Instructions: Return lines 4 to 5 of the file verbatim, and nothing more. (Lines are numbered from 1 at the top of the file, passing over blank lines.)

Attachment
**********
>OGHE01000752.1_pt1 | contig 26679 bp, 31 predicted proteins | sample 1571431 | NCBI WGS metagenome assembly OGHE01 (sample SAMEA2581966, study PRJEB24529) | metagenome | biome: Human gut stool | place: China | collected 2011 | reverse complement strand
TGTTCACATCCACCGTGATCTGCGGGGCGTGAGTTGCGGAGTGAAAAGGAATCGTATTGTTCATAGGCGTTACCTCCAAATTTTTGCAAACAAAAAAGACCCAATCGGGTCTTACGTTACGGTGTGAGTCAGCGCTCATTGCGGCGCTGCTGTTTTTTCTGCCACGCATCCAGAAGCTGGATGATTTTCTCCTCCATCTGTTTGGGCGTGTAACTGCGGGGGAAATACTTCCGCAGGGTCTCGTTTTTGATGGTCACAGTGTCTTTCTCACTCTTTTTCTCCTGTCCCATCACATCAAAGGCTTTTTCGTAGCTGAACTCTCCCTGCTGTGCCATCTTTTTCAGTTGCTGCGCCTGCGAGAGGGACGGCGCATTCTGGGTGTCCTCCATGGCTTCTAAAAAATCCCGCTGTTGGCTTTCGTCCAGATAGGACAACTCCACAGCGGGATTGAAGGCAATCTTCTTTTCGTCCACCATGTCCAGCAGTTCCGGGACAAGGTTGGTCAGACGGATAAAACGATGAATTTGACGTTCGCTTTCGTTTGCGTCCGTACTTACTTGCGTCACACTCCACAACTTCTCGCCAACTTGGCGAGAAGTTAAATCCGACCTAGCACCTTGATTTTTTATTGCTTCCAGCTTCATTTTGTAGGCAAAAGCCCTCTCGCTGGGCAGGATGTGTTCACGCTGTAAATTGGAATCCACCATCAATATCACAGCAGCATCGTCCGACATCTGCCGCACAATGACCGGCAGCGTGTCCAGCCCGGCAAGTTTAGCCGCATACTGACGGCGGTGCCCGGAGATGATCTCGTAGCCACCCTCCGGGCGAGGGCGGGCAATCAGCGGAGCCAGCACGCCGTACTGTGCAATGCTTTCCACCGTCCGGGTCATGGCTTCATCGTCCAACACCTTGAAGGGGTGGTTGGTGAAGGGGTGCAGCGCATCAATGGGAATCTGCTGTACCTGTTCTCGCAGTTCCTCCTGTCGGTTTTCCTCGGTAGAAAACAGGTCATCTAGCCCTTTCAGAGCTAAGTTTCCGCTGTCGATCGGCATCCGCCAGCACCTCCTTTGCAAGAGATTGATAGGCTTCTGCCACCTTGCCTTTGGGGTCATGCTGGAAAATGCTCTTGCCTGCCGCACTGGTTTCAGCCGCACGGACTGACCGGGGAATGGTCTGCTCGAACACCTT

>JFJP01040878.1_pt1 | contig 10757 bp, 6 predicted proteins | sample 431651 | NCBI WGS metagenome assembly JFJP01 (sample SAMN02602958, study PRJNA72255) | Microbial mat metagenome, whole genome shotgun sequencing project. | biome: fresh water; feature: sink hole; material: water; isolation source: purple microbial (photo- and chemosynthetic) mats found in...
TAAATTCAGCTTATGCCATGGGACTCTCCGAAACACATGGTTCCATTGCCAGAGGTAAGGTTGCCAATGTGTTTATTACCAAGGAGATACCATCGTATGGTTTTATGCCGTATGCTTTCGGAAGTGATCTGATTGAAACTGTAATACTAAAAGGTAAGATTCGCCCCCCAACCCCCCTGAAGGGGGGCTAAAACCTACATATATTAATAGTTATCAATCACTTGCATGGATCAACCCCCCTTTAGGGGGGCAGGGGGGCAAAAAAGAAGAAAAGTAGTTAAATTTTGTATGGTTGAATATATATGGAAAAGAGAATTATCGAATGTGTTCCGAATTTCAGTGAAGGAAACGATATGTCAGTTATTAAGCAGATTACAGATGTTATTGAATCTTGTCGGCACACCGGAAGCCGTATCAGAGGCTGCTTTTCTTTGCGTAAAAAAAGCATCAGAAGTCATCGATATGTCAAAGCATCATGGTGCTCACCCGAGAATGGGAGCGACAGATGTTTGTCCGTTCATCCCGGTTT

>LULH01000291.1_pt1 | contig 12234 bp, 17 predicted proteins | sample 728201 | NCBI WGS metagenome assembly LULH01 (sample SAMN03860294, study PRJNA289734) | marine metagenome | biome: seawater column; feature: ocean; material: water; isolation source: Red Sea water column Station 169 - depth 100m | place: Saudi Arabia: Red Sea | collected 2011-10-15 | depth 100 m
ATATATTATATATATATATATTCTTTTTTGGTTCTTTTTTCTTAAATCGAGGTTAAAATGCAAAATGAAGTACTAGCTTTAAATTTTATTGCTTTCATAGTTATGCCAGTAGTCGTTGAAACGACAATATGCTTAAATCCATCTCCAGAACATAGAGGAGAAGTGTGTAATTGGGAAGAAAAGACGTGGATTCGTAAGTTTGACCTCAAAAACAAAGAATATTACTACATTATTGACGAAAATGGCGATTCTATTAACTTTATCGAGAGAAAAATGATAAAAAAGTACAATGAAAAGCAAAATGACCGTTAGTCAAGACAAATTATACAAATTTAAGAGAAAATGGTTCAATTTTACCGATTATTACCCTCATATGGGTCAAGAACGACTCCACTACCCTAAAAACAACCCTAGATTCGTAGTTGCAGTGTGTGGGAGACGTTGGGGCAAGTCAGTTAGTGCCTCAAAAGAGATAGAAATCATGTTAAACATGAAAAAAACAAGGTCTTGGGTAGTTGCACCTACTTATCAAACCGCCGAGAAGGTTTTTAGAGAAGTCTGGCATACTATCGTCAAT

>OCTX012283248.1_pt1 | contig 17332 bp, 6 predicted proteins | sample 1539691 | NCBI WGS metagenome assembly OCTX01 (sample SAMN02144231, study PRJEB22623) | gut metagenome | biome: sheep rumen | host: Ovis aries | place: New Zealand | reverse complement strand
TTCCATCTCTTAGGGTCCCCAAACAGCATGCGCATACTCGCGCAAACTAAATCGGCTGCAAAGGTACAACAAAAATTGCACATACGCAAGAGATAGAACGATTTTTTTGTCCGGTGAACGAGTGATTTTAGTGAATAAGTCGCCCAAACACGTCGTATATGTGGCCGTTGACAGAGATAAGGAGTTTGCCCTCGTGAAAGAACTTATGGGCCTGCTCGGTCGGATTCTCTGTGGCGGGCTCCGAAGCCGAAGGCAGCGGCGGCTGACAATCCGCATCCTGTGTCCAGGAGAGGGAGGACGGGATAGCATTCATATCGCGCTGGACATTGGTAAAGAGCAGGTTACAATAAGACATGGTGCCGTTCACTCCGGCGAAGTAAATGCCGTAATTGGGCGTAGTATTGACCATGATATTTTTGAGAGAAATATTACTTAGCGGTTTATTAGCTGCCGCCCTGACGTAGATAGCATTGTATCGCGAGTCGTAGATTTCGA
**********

TAAATTCAGCTTATGCCATGGGACTCTCCGAAACACATGGTTCCATTGCCAGAGGTAAGGTTGCCAATGTGTTTATTACCAAGGAGATACCATCGTATGGTTTTATGCCGTATGCTTTCGGAAGTGATCTGATTGAAACTGTAATACTAAAAGGTAAGATTCGCCCCCCAACCCCCCTGAAGGGGGGCTAAAACCTACATATATTAATAGTTATCAATCACTTGCATGGATCAACCCCCCTTTAGGGGGGCAGGGGGGCAAAAAAGAAGAAAAGTAGTTAAATTTTGTATGGTTGAATATATATGGAAAAGAGAATTATCGAATGTGTTCCGAATTTCAGTGAAGGAAACGATATGTCAGTTATTAAGCAGATTACAGATGTTATTGAATCTTGTCGGCACACCGGAAGCCGTATCAGAGGCTGCTTTTCTTTGCGTAAAAAAAGCATCAGAAGTCATCGATATGTCAAAGCATCATGGTGCTCACCCGAGAATGGGAGCGACAGATGTTTGTCCGTTCATCCCGGTTT

>LULH01000291.1_pt1 | contig 12234 bp, 17 predicted proteins | sample 728201 | NCBI WGS metagenome assembly LULH01 (sample SAMN03860294, study PRJNA289734) | marine metagenome | biome: seawater column; feature: ocean; material: water; isolation source: Red Sea water column Station 169 - depth 100m | place: Saudi Arabia: Red Sea | collected 2011-10-15 | depth 100 m